In order to study reserve growth it is necessary to look at the change in estimates for recoverable reserves over time in the life of an oil field, from initial production until the time at which production seizes.
As an example of reserve growth the American oilfield Prudhoe Bay is shown below. Prudhoe bay is one of the largest fields in the world. Production started in 1975. In 1977 it was forecasted by reservoir engineers that ultimately, 9.4 billion barrels would be produced from the field. By 2005 this estimate had been increased to 13.5 billion barrels. Estimated reserves in Prudhoe Bay have so far "grown" with 4.1 billion barrels over time. Of course we won't know until Prudhoe Bay stops producing whether this will actually be the case.
The causes for reserve growth can be classified into three main groups:
1) An Increase in the Oil initially in place (OIIP), for instance by the discovery of an extension to the field or the addition of a satellite (small oil field nearby). This addition is sometimes counted as a discovery and sometimes as reserve growth. The addition of Oil Initially In Place usually does not change the recovery factor.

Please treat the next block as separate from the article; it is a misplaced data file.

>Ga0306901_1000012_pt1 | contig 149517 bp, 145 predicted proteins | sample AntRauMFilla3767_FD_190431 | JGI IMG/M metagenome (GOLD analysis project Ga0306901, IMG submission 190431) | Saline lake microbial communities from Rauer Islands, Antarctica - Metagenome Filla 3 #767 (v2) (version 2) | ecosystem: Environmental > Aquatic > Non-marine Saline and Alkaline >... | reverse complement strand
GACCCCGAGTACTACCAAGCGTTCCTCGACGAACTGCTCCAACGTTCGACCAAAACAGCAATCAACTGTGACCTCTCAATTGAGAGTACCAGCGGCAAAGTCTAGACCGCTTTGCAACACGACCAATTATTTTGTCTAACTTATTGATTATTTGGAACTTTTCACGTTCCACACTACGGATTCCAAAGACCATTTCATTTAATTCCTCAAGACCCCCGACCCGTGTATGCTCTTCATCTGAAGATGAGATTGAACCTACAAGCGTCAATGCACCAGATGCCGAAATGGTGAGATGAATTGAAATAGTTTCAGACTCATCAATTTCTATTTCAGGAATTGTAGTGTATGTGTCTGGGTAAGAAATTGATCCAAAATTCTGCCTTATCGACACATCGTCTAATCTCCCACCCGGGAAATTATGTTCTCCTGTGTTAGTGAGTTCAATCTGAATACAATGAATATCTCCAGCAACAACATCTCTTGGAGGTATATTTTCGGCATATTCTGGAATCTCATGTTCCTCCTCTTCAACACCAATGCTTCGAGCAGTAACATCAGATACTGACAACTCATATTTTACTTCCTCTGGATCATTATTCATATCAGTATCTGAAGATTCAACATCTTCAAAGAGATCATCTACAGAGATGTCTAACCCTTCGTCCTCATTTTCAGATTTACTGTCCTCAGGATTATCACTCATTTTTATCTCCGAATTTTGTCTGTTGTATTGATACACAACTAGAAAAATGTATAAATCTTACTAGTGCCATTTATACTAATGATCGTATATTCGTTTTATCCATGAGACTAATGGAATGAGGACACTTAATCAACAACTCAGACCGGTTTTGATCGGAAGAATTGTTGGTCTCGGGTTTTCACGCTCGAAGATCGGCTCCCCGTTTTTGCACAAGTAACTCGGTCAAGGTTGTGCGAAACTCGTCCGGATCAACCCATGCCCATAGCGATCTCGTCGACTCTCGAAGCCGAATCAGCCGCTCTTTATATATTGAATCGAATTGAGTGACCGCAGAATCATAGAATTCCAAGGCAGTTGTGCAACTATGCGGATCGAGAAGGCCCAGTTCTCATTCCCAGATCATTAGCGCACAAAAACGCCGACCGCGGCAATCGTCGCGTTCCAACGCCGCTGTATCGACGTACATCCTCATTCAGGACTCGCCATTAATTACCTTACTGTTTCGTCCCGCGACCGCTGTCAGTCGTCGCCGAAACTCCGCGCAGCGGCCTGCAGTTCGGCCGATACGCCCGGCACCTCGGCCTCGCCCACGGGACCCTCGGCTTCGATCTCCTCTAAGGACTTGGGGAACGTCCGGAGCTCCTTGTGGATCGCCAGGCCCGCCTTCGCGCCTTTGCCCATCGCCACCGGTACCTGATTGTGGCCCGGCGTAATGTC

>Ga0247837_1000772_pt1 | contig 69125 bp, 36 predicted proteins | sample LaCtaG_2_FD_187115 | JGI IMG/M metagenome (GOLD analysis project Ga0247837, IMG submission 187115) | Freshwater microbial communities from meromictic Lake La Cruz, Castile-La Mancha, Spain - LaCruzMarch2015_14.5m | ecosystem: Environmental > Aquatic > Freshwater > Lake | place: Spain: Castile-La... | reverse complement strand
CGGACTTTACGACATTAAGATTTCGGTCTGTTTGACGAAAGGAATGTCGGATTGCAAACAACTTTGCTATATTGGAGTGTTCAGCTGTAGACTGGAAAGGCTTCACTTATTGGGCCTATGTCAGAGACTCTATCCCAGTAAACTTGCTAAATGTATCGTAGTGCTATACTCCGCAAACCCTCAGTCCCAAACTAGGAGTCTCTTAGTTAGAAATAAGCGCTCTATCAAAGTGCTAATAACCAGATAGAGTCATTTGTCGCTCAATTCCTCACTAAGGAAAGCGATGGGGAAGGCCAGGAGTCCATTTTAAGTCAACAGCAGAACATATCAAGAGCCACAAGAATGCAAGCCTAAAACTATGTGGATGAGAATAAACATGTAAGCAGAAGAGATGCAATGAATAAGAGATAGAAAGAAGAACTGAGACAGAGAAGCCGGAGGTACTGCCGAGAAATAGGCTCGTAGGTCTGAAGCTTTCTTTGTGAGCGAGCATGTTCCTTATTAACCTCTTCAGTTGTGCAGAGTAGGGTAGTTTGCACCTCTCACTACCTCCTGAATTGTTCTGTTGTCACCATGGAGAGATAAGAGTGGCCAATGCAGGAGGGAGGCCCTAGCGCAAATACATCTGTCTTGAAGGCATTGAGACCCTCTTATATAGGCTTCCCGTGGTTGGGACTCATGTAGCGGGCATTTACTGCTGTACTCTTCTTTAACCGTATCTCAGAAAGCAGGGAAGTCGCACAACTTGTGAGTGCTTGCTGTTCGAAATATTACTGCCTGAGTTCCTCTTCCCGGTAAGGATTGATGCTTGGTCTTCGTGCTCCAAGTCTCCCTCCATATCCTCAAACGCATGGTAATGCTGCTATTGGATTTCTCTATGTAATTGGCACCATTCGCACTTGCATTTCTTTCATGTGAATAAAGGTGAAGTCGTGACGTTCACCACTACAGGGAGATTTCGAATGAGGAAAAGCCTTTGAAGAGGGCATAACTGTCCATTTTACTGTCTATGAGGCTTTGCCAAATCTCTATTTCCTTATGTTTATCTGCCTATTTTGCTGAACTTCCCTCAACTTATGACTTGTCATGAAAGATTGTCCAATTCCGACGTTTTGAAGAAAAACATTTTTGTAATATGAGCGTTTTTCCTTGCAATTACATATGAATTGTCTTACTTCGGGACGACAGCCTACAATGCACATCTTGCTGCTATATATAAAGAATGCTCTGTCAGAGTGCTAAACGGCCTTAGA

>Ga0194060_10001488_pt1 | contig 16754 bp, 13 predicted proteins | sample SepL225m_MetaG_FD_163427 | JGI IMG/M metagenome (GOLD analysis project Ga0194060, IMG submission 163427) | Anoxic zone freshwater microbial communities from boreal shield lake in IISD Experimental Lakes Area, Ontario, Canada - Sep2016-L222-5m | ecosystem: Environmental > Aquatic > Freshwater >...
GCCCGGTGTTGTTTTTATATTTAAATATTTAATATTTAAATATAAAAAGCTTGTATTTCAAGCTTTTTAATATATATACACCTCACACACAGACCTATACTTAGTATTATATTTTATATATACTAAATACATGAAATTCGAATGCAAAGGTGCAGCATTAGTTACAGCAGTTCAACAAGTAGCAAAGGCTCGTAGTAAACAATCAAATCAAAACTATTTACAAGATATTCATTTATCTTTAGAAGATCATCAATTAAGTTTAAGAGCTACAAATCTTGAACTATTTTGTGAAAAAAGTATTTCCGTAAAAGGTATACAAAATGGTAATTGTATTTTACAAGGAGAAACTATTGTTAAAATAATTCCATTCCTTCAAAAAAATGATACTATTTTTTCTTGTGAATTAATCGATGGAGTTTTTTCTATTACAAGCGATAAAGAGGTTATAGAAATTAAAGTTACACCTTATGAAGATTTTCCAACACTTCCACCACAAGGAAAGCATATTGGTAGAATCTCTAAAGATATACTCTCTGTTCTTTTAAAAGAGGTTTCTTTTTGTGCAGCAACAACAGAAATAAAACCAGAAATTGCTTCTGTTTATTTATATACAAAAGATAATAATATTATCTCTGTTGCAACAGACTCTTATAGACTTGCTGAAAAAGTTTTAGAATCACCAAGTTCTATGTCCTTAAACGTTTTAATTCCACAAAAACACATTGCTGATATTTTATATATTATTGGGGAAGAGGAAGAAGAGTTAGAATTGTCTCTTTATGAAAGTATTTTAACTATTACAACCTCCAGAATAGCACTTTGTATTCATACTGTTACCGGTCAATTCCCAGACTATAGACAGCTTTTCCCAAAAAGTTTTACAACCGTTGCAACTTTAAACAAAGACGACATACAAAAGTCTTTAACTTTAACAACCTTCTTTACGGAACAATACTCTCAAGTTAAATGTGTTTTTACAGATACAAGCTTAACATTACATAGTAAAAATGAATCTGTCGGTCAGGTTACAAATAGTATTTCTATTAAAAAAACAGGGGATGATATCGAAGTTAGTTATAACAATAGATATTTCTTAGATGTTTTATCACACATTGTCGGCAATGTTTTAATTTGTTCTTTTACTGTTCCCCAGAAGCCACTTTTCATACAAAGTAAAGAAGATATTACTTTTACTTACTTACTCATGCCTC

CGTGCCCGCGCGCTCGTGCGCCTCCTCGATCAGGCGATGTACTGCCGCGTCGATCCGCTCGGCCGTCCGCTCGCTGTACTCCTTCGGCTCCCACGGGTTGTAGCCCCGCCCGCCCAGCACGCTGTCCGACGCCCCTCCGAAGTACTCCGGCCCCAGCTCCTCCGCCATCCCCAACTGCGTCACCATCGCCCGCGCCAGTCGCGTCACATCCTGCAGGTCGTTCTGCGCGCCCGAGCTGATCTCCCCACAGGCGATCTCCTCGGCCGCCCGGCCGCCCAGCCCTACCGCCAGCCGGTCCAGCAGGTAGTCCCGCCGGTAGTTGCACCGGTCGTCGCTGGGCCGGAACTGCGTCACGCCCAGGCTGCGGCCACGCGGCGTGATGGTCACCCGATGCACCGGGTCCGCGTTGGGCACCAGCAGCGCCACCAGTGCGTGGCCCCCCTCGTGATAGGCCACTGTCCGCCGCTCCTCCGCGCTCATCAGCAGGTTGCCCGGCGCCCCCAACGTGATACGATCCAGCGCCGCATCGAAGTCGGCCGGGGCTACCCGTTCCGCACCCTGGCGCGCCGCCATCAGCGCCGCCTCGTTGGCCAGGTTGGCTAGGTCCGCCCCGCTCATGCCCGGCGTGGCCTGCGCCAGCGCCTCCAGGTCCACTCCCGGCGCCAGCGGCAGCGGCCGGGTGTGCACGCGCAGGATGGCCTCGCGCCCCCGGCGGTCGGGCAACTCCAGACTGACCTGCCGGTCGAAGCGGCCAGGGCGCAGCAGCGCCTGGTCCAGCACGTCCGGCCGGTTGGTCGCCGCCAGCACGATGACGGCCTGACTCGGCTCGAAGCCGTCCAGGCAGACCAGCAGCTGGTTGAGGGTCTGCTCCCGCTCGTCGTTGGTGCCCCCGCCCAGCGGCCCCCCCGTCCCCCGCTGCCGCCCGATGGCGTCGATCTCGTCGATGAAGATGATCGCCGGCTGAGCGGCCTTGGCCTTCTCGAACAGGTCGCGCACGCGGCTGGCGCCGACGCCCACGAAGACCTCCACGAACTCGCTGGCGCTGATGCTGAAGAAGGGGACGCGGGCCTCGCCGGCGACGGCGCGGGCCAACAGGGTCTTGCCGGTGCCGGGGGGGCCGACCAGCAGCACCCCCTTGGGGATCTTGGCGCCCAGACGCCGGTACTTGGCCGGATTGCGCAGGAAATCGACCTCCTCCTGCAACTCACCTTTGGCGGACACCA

2) An increase in the reserves of the field due to bad and inconsistent reporting practices. For instance, due to financial reporting rules (conservative) instead of geological reporting rules (probable). The change of reserves from past underestimates falsely change the expected oil recovery factor.
3) Technological development that causes an increase in the amount of oil that can be recovered. These changes cause actual changes in the oil recovery factor.
The way in which overall reserve growth can be measured is by simply looking at past estimates for recoverable reserves and comparing those with present estimates for recoverable reserves in oil fields, countries and the world. By correcting for discoveries in a given timeframe, this comparison gives the amount of reserve growth. However there are a few restrictions that need to be taken in mind. In order to prevent comparing apples with oranges it is necessary to look at the best estimates for recoverable reserves over time (not too conservative or too optimistic). This means taking changes in proven + probable (2P) reserves over time, because this approach gives the best estimate for ultimate recovery of an oil field. This implicates that publications and databases that base themselves on proven reserves such as the World Oil, the Oil & Gas Journal and the BP Statistical Review are automatically ruled out for purposes of making reserve growth estimates!. The only sources that should be taken to study reserve growth are the IHS Energy and WoodMackenzie databases, because these are the best databases which contain proven + probable reserve estimates.